Picasso, Derain Cache, 40 Years in Vault, May Fetch $26 Million

A cache of artworks by artists including Pablo Picasso, Paul Cezanne and Andre Derain is expected to fetch as much as $26 million at auction after being hidden in a bank vault for 40 years.

The collection had been owned by Ambroise Vollard, the dealer who represented leading modernist artists, and will feature in Sotheby’s London and Paris sales in June.

The top lot is Derain’s 1905 Fauvist landscape “Arbres a Collioure,” estimated at 9 million pounds ($13.9 million) to 14 million pounds in Sotheby’s June 22 sale of Impressionist and modern art in London. A week later, the Paris branch of the auction house will offer 140 paintings, drawings, prints and books that had formerly belonged to the dealer. These are valued at 2.5 million euros ($3.4 million) to 3 million euros, the New York-based company said today in an e-mailed statement.

“It’s a real one-off,” said Helena Newman, Sotheby’s London-based head of Impressionist and modern art. “Vollard was Paris’s leading dealer in the new modern artists and this sale is like getting a glimpse into his gallery.”

The 141 pieces had been deposited for safekeeping in a vault of the Societe Generale in Paris by Erich Slomovic, a young Yugoslav who was Vollard’s associate, in 1939 -- the year in which the dealer was killed in a car crash. Slomovic had been given the works to sell on consignment. He died at the hands of the Nazis in 1942, said Sotheby’s.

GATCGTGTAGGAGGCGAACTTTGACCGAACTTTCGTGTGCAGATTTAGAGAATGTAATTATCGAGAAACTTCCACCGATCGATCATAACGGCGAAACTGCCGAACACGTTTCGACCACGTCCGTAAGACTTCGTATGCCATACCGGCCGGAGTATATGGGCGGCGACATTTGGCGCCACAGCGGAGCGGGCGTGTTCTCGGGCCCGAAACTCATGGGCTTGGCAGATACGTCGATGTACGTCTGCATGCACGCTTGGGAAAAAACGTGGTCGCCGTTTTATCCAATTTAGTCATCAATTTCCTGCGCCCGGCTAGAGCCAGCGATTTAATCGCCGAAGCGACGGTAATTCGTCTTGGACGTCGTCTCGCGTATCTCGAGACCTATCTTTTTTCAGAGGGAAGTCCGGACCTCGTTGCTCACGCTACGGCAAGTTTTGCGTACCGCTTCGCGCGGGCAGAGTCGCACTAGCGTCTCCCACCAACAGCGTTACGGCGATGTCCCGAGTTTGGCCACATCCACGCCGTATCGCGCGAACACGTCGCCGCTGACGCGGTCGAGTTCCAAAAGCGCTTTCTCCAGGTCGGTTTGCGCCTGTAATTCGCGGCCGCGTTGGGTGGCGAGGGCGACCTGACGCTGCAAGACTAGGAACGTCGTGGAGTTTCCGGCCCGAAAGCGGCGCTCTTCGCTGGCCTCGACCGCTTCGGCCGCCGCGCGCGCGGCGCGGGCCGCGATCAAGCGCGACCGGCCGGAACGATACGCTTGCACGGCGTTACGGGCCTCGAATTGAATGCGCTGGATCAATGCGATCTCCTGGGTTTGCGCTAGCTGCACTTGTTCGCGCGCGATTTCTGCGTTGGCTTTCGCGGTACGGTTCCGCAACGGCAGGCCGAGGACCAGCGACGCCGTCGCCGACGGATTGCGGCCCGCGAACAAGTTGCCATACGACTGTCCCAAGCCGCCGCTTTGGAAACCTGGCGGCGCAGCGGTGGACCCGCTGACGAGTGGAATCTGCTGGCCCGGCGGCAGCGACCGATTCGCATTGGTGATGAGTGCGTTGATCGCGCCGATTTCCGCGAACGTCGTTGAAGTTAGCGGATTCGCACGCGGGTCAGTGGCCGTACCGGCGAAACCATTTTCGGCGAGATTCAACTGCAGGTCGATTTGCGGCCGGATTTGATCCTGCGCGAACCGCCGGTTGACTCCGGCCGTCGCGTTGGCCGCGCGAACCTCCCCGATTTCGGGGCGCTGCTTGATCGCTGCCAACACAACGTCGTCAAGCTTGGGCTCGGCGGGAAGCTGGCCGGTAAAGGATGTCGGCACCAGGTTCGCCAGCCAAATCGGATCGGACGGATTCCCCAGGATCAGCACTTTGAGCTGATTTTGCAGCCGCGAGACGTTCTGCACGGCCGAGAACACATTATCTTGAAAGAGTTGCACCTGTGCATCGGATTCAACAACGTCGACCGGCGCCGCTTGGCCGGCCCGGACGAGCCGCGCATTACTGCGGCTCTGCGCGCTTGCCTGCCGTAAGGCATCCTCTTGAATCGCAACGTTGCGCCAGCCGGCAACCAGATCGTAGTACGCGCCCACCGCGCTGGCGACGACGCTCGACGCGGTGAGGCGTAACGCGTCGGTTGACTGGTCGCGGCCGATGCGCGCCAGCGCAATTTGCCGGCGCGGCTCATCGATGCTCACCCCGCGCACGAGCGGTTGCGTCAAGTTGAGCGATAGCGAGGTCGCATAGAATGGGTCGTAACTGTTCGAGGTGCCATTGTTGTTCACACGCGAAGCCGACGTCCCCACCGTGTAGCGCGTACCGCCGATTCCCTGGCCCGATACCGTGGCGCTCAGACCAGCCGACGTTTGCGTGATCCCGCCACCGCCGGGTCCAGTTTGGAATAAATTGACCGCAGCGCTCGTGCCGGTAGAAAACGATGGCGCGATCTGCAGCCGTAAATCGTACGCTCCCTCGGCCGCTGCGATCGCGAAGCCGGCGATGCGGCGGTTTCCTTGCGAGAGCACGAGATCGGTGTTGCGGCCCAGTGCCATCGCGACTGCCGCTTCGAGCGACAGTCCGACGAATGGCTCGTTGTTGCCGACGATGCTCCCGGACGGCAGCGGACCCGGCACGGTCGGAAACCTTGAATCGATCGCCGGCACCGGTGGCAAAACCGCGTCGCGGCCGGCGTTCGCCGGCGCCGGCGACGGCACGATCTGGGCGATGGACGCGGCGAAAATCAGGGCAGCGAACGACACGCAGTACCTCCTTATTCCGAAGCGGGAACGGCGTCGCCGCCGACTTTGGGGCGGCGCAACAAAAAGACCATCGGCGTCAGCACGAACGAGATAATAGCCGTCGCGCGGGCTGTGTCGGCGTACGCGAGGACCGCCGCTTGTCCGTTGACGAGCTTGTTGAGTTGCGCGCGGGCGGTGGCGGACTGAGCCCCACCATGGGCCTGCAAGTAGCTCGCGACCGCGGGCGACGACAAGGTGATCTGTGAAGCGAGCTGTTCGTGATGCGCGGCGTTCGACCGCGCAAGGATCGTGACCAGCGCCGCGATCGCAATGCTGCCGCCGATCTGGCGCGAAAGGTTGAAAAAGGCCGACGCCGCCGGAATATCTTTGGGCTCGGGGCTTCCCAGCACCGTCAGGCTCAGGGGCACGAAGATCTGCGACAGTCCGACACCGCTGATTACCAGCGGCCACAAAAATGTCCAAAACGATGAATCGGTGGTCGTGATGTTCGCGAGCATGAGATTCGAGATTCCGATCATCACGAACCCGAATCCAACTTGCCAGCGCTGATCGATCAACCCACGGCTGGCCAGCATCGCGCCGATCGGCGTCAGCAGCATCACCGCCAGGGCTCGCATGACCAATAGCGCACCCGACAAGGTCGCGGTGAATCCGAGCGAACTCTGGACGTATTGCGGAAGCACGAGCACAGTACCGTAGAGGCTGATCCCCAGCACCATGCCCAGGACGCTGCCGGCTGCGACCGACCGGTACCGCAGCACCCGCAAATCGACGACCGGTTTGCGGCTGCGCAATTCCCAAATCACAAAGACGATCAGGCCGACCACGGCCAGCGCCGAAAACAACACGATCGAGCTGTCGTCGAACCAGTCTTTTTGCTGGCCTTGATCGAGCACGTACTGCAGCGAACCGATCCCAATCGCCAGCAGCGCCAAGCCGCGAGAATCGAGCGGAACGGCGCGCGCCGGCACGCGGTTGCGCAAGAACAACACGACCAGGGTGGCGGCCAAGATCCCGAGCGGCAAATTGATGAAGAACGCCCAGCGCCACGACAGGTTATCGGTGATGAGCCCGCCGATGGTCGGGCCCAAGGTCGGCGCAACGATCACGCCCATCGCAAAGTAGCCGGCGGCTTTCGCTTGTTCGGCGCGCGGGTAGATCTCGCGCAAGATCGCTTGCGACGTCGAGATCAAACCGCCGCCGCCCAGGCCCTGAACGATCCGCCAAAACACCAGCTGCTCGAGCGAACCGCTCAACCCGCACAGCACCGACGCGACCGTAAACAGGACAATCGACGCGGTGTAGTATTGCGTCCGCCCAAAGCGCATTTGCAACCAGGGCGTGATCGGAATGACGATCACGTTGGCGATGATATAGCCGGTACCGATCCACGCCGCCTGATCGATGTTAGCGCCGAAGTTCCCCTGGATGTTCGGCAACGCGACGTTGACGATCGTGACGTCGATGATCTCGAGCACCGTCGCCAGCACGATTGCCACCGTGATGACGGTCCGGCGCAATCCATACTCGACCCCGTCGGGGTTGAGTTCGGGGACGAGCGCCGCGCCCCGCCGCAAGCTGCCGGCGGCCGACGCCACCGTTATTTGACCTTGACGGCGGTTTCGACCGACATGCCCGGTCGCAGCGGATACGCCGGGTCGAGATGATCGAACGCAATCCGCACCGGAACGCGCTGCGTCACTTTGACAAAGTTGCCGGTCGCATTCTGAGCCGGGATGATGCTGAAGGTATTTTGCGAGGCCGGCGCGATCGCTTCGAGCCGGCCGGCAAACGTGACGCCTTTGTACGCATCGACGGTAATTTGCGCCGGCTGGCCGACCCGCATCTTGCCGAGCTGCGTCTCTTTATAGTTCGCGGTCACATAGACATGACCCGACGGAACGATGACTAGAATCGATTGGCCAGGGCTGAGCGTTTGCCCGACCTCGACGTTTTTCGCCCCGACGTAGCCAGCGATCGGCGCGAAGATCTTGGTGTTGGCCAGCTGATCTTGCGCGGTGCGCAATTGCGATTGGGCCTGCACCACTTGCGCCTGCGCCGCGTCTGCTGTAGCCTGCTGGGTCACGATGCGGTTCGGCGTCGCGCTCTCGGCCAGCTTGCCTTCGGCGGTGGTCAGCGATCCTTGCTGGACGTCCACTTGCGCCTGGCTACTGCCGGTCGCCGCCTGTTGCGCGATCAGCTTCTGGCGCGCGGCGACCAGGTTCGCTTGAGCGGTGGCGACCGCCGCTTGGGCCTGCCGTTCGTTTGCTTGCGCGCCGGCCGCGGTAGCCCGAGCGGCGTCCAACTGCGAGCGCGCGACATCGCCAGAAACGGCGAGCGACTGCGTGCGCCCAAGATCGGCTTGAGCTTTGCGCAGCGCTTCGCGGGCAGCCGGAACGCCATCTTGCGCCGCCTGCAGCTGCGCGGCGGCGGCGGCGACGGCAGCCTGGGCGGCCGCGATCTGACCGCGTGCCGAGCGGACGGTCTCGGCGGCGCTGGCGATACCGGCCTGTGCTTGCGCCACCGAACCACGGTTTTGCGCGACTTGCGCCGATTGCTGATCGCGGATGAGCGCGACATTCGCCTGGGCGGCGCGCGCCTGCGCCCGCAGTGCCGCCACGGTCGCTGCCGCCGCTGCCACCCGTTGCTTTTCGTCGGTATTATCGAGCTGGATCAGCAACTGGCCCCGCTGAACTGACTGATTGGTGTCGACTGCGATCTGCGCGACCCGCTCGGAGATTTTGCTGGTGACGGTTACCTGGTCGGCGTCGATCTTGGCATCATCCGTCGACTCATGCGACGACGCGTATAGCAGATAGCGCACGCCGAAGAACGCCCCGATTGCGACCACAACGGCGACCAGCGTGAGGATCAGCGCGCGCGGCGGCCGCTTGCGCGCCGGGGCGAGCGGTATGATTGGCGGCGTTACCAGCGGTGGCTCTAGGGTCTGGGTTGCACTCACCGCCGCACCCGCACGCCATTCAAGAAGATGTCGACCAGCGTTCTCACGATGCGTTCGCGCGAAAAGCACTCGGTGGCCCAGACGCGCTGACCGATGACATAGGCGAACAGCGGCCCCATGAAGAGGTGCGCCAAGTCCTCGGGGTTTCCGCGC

Legal Dispute

The trove was rediscovered when the vault was opened in 1979. An auction of the collection scheduled for March of that year at the Hotel Drouot in Paris was canceled after legal challenges. The disputes were resolved in 2006 and the works are being sold by agreement among the beneficiaries of the Vollard estate, said Sotheby’s.

The Derain was painted at Collioure in the south of France, where the artist spent a summer working with Matisse. The brilliantly colored landscape may have been among the works exhibited at the Salon d’Automne in Paris in 1905, where the critic Louis Vauxcelles dubbed Derain and Matisse “Fauves” (Wild Beasts).

The low estimate for the Derain painting is in line with the record $14.1 million paid for the artist’s Fauve-period “Barques au port de Collioure” at Sotheby’s New York in November 2009.

The June 29 Paris auction of the rest of the Vollard trove will include an early 1860s Cezanne oil sketch of his friend Emile Zola, valued at 500,000 euros to 800,000 euros, and an version of Picasso’s 1904 etching “Le Repas frugal” -- published by the dealer -- with a high estimate of 400,000 euros.

(Scott Reyburn writes about the art market for Bloomberg News. Opinions expressed are his own.)

To contact the writer on the story: Scott Reyburn in London at sreyburn@hotmail.com.

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